Back on Campus: Willie Burton Former Gopher Great is back to finish his degree
Willie Burton led the Gophers to the 1990 Elite Eight
June 21, 2012
By Justine Buerkle GopherSports.com
Wearing a button-up shirt, jeans, and basketball shoes, Willie Burton looks just like any other University of Minnesota undergraduate--except for the fact that he is 6-foot-8 and at least 20 years older than most of his classmates.
While the former Golden Gopher basketball player had one of the best careers in program history, scoring 1,800 points and leading the Gophers to an Elite 8 appearance, he left Minnesota in 1990 a few courses shy of his college degree. His preparations for an NBA career did not allow him the time he needed to finish his classes that spring, but he is close to earning his degree now. Burton is living on campus this summer, and will have one undergraduate course left after completing the one he is taking now.
Burton's quest for a degree has not been as simple as tying up a few loose ends. When he first looked to return to school, he found that his major--urban housing--no longer existed. So Burton has been working since 2010 on a multi-disciplinary degree three areas: communications, history and social science, and applied technical/professional.
Right now, Burton is re-taking an astronomy course that he took during his first stint at Minnesota--in order to graduate, he needs the lab component of the course, which he did not originally take. He likes going to class and says he can benefit from learning alongside the younger generation. The 44-year-old isn't afraid to joke about his age.
"When they say, `I'm a sophomore,' `I'm a junior,' I say, `Hey, my daughter's a senior," Burton said.
A Detroit native, Burton does not have a permanent home in the Twin Cities. He decided to live in a university residence hall over the summer rather than finding a house or apartment off campus.
"The dorms here are not like typical dorms," he said. "The University of Minnesota is first class." Burton likes the set-up of his residence hall and sees no reason not to live on campus. He knows that he sticks out among his teenaged hall mates, but he doesn't mind.
"They're not sure if I'm a parent, but they don't see any children around me," he said. "It's a little confusing, but they're curious. They just don't say anything."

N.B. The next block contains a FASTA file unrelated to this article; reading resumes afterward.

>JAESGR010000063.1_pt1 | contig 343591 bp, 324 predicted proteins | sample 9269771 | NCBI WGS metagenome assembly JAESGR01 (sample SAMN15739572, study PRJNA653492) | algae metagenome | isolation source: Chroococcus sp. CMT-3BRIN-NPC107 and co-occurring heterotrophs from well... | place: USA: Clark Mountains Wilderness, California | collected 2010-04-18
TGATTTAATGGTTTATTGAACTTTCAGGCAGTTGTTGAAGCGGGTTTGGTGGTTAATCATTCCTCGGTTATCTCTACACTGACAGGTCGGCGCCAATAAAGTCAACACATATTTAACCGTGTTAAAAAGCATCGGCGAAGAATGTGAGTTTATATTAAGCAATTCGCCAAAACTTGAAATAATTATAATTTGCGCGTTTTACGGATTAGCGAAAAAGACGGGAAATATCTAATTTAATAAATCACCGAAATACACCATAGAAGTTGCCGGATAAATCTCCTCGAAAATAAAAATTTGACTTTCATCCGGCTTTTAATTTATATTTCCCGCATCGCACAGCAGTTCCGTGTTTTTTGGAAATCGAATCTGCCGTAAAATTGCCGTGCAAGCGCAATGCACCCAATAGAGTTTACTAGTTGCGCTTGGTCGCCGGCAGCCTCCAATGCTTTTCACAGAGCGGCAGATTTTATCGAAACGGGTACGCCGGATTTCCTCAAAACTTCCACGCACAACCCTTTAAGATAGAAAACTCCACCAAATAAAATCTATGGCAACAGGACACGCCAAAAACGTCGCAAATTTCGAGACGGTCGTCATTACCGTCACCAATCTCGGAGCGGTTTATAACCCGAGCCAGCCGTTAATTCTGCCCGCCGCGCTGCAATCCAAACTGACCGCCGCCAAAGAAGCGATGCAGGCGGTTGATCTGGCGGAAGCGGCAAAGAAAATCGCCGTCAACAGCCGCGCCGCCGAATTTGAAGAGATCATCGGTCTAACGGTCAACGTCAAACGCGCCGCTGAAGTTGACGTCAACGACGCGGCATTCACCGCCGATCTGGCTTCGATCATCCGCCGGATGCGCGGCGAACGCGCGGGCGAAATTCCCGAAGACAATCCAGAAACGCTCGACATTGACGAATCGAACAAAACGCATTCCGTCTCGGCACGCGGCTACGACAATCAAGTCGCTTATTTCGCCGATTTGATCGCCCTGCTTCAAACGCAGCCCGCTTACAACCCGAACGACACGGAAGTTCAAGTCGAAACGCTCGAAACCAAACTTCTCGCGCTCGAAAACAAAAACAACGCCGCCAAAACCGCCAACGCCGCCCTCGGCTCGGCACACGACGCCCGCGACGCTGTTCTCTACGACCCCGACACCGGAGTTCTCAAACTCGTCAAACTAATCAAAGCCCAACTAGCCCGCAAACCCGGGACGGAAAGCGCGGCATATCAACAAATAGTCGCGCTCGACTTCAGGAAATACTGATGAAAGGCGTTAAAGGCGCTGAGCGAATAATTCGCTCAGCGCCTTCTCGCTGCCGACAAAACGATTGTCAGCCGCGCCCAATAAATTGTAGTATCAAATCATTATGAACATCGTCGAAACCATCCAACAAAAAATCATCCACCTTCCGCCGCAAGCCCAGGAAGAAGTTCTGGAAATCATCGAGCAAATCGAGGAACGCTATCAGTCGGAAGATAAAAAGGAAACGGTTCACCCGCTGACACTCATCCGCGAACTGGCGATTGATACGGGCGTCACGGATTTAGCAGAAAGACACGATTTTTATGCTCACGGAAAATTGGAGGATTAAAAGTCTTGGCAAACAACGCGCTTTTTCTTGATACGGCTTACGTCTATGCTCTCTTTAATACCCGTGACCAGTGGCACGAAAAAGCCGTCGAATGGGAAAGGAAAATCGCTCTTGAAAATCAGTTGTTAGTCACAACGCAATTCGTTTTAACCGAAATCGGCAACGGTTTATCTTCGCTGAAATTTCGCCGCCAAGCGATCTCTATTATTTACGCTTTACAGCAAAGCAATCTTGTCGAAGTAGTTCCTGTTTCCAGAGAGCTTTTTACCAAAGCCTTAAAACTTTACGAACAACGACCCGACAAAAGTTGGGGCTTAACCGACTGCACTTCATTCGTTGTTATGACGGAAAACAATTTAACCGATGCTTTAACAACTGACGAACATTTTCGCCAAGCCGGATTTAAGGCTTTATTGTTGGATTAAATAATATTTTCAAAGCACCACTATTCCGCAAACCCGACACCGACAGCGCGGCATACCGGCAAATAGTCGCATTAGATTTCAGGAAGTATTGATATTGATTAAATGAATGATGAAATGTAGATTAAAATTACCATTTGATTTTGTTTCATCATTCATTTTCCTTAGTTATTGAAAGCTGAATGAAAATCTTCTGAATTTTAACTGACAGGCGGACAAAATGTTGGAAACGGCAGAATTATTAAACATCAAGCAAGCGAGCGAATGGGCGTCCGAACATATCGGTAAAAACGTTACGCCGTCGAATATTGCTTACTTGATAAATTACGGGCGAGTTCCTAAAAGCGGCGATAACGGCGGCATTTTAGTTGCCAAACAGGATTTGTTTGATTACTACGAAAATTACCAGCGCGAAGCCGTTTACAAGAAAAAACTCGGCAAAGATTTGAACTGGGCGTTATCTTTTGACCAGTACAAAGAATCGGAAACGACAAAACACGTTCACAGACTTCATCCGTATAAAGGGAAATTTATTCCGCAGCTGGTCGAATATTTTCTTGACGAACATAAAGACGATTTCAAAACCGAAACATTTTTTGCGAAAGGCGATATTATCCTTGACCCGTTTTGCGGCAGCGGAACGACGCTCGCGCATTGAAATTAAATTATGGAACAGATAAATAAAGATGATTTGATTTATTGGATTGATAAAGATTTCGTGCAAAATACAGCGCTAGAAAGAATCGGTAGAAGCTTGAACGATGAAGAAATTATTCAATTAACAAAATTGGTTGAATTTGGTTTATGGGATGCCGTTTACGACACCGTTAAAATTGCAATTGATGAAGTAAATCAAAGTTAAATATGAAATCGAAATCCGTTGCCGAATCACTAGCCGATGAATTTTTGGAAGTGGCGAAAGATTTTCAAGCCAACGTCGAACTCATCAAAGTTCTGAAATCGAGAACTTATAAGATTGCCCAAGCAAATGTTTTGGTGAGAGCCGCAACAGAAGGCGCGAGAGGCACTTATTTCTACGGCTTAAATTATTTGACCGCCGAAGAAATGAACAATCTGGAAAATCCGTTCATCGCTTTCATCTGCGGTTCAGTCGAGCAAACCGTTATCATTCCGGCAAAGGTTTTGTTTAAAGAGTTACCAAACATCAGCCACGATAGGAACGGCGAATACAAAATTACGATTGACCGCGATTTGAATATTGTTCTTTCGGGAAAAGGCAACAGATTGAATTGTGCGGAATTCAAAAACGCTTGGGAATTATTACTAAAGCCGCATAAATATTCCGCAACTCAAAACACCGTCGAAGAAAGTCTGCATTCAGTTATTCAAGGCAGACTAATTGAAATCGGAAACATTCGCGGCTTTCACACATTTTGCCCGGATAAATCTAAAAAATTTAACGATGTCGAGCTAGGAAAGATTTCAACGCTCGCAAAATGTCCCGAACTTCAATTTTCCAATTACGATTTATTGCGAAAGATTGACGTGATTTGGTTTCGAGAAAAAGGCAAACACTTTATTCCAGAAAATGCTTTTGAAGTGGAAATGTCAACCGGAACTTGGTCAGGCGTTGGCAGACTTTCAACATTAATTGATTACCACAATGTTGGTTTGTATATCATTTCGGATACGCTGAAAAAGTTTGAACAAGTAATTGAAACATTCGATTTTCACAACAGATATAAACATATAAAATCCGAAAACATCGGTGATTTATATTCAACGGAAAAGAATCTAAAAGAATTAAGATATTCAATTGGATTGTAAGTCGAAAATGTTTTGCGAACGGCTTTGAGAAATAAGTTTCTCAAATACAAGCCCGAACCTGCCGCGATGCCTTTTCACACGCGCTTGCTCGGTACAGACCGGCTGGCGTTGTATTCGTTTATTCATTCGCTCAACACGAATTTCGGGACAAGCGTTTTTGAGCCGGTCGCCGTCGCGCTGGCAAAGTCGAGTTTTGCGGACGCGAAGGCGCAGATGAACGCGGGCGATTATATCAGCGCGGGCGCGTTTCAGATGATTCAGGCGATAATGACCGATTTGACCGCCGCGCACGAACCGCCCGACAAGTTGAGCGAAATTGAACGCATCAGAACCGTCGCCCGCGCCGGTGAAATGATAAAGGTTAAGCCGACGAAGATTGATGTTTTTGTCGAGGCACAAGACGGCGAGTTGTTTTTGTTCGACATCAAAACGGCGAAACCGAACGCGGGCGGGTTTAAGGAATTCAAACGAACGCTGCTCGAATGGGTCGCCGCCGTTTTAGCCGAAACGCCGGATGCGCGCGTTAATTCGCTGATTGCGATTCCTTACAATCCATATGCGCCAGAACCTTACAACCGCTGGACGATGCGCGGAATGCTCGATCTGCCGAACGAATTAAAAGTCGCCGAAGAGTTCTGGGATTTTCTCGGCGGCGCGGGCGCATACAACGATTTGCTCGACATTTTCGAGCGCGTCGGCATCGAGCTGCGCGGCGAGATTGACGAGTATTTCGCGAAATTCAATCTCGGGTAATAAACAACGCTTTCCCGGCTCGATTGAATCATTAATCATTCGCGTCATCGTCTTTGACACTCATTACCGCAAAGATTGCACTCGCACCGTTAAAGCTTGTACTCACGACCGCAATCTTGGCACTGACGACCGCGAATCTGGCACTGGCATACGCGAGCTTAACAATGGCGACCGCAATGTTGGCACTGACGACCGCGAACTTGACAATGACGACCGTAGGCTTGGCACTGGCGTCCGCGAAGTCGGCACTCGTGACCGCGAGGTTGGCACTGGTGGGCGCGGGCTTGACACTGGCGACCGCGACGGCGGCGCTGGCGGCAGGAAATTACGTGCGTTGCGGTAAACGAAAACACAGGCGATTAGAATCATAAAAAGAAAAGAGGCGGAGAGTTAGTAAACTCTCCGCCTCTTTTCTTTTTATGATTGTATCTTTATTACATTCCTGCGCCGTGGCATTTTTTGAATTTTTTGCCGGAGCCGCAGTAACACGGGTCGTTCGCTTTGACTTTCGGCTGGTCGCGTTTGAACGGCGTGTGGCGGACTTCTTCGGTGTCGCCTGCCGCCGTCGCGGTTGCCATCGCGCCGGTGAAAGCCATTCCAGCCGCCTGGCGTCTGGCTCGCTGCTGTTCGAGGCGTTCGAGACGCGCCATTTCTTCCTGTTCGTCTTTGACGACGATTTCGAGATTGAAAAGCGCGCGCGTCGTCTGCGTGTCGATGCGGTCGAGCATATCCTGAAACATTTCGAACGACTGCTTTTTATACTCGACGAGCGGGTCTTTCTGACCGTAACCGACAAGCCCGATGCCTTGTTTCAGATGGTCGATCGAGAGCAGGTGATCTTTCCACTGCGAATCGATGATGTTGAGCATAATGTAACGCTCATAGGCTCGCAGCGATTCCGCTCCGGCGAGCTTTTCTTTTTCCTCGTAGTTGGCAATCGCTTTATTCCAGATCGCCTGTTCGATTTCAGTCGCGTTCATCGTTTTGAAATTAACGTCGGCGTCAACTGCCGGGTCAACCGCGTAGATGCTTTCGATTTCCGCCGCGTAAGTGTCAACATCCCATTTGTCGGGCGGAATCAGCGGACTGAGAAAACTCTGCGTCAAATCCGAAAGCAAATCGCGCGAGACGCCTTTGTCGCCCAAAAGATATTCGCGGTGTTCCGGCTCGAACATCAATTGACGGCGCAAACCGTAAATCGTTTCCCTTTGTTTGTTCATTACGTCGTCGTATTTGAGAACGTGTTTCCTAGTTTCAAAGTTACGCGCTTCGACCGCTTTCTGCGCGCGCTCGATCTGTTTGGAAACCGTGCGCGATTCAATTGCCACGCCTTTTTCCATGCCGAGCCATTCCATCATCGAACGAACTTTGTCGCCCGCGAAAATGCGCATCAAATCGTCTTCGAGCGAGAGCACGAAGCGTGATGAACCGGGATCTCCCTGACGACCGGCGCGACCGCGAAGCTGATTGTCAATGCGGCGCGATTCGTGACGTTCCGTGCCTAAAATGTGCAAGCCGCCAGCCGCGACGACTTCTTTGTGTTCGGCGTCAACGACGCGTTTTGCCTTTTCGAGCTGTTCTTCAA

Being a parent actually factored into Burton's decisions about his own education. Following his NBA career, Burton waited longer to return to school in order to spend time with his family and help his children get through school.
Although he has used what he learned during his earlier college years--undertaking various ventures from building green housing in Detroit to his current project of building a curriculum for high school student-athletes--Burton feels that he needs a diploma to gain more credibility, not just in the business world, but with his children. Earning his own degree gives more weight to any advice he gives them about education.
While he is away from his own children, Burton has spent time with the younger generation of Gopher basketball players. He stops frequently in the team office and makes himself available to the players and coaches, but says he also tries to stay out of head coach Tubby Smith's way.
"I don't try to give out too much advice unless the advice is asked of me," Burton said.
Now that his NBA career is over and his children have grown a little older, he has been able to step back and reflect on his Gopher career and the team's Sweet 16 and Elite 8 appearances. Burton led Minnesota in scoring during three of his four years and stands at second on the career scoring list. But he lists the contributions of teammates Mario Green and Bob Martin as his proudest and most memorable moments of the 1990 Elite 8 run, which included an upset of No.2 seed Syracuse.
Though 22 years have passed between then and now, Burton feels just as comfortable on campus now as he did as a senior on the basketball team.
"I don't think much has changed," he said. "Visually, there are newer buildings and newer structures, but the University of Minnesota, from my personal opinion from the way I see it and the way I feel, hasn't changed much."
That's just the way Burton likes it. He believes that Minnesota has always treated students well and offered superior education. His love for the campus shows in his knowledge of its history and design, and in the sheer amount of time he spends walking on its sidewalks and enjoying the sights. As his permanent residence is in Detroit, Burton has a rather unique answer for those asking his address.
"I told them, `If you want to find me, just come on campus,'" he said. "'If you're looking for me, come on campus. I'm not far. I'm somewhere on this campus.'"
Burton is already considering pursuing a Master's degree, ideally at his beloved University of Minnesota.
He hopes that his dedication to school serve as an example for others who left without diplomas.
"I've made as many phone calls as I can to guys to come back and finish their degrees," Burton said. "A lot of them aren't far (from graduating). We weren't far when we left."
Burton has several reasons to finish what he started in 1986. He will gain added clout in the business world, increased credibility with his children and the student-athletes his program helps, and the satisfaction of finishing what he started. But perhaps what Burton values most is a concept often lost in today's world of competitive job markets and accelerated programs: the simple enjoyment of school.
"If I want to get lost, I can get lost here and just be," he said. "I don't have to be Willie Burton. I can just be a student at the University of Minnesota. And I love that."